So Hannibal maintained his diminishing army in Bruttium. Roman consuls who sought to oust the wily Carthaginian from his base were consistently defeated, but Hannibal lacked the resources to resume the offensive. One faint hope remained, as Hannibal’s youngest brother, Mago, invaded Liguria in 205 after being expelled from Spain by Scipio. With an expeditionary force of 18,000 foot, 2,800 horse and seven elephants, Mago spent the next two years recruiting and drilling Ligurian and Celtic warriors, planning to invade Italy as his brothers had before him.
Scipio crossed over to Africa in the summer of 204 without incident, landing near Cape Bon. The Punic navy was not a great threat at that time, and his greatest worry was the loss of Syphax’s support. Scipio was heartened when he was met in Africa by Masinissa, with 200 crack horsemen, but that was the full extent of Masinissa’s following. King Gaia had died, and Masinissa had become involved in a hard-fought war of succession. Syphax had intervened at the crucial moment, adding the Massyles kingdom to his own and driving Masinissa out as a mere renegade. Nevertheless, Scipio saw great opportunities in Masinissa’s friendship.
Masinissa soon proved his worth. Upon hearing of the Roman landing, Carthage had sent out General Hanno with a large body of heavy cavalry and local tribal auxiliaries, totaling 4,000 horsemen. Masinissa made contact with Hanno’s force, then fled. The Carthaginians pursued him and were caught completely by surprise when Scipio’s 2,500 cavalry assailed their flank. Hanno and more than 1,000 of his men were slain in the first clash, and another 2,000 were killed or captured in the pursuit that followed. Scipio had secured his beachhead. He next moved to besiege the port of Utica, unmolested by Carthaginian forces.
Utica proved a tougher nut to crack than Scipio had anticipated. After a siege of 40 days, the city still held firm. Meanwhile, Hasdrubal Gisgo had called out the civic levy and organized a large army, supposedly consisting of 30,000 foot and 3,000 horse. He also summoned King Syphax, who arrived with a reputed host of 50,000 infantry and 10,000 cavalry. Realistically, the two armies combined probably numbered no more than 30,000 infantry and 5,000 or 6,000 cavalry. Scipio judged he would be unable to face this force in open battle due to his inferiority in cavalry strength, but he had foreseen such a contingency. He simply lifted the siege of Utica and fell back to the Castra Cornelia, a fortified base camp his troops had built at the tip of a narrow promontory. Given Roman naval superiority, his army would not want for supplies. Scipio could afford to wait out the winter until a more propitious opportunity arose.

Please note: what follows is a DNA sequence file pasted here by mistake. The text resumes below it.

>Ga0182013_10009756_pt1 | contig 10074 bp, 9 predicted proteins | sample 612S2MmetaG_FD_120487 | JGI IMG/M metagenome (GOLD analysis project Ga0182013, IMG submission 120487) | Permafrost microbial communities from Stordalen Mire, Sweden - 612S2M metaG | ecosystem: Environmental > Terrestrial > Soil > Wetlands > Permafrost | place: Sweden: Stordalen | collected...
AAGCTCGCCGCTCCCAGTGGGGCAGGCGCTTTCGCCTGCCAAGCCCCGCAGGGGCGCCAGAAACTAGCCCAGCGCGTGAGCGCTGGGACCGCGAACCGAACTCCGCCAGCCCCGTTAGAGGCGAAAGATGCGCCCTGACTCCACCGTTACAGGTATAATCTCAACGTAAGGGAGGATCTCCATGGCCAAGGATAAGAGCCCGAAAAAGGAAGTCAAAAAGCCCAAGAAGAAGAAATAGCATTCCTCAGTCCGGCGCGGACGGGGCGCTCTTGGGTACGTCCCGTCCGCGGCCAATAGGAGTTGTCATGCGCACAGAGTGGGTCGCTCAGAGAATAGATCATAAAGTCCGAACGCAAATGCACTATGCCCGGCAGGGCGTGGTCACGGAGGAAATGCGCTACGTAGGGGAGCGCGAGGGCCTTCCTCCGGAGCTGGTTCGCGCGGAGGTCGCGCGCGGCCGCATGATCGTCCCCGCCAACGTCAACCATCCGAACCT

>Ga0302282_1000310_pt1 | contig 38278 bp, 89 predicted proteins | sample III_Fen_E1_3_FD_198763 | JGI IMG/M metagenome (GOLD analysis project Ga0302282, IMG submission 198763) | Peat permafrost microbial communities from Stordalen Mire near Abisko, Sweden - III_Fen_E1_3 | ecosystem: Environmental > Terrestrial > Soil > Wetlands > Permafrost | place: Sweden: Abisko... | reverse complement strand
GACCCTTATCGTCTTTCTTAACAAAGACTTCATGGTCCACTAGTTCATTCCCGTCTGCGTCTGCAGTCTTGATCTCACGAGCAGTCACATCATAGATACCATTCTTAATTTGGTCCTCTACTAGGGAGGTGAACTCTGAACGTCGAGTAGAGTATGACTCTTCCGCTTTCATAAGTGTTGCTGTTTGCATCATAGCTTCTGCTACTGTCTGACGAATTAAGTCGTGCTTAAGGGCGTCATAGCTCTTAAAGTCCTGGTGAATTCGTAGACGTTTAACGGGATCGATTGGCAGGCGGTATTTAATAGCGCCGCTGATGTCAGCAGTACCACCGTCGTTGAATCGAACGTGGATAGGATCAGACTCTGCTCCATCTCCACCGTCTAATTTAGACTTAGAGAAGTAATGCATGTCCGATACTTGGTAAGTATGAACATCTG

Hasdrubal and Syphax were content to set up camp and keep watch over the Romans. Overconfident because of their numbers, they opened negotiations with Scipio, who played along in order to collect intelligence on the enemy camps. His diplomats, accompanied by senior centurions disguised as servants, brought him word that the Punic camps were highly vulnerable to flame. Scipio strung out the negotiations into the early spring of 203, but when he judged his forces were ready, he broke off the peace talks, though he still held out the hope they would resume shortly. The Carthaginian leaders, lulled into a false sense of security, suspected nothing until Scipio struck. Both camps were set alight in a surprise night assault, and the two armies were annihilated, with practically no loss to the Romans. Scipio scored another victory in Rome, where his supporters succeeded in extending his proconsulship in Africa for the duration of the war.
In Carthage calls were now heard to recall Hannibal or sue for peace. In spite of his defeat, however, Hasdrubal Gisgo was not about to give up. Besides calling up new levies from Carthage and the nearby countryside, he sent out recruiting officers to Spain, where 4,000 crack Celt-Iberian mercenaries were hired. The appearance of the Celt-Iberian mercenary corps, as well as the entreaties of his young wife, Sophonisba, convinced Syphax to join Hasdrubal’s new army. Hasdrubal and Syphax assembled an army of some 25,000 foot and 3,000 horse in the Great Plains of the Bagradas River in the early summer of 203. The instant Scipio heard of the new army from his scouts, he marched to attack, foreseeing that the Carthaginian force would only grow stronger with time. His expeditionary army of 27,500 by now had been reinforced by as many as 1,000 Numidian cavalry. Hasdrubal Gisgo, though not yet fully prepared, accepted the challenge of battle.
Scipio employed novel tactics to envelop and crush the Punic army. His cavalry first routed their opposition. Scipio’s three lines of infantry deployed in the customary checkerboard formation. The hastati (first-line heavy infantry) advanced into the fray as usual, but then the principes (second line) and triarii (reserve veterans), instead of following in support, marched out to the flanks to extend the line. The Punic infantry was enveloped and soon collapsed. Only the Celt-Iberians fought on. A thousand miles from home, with no expectation of mercy from the Romans, these hardened mercenaries fought to the last man, allowing Hasdrubal and Syphax to escape with a few of their followers.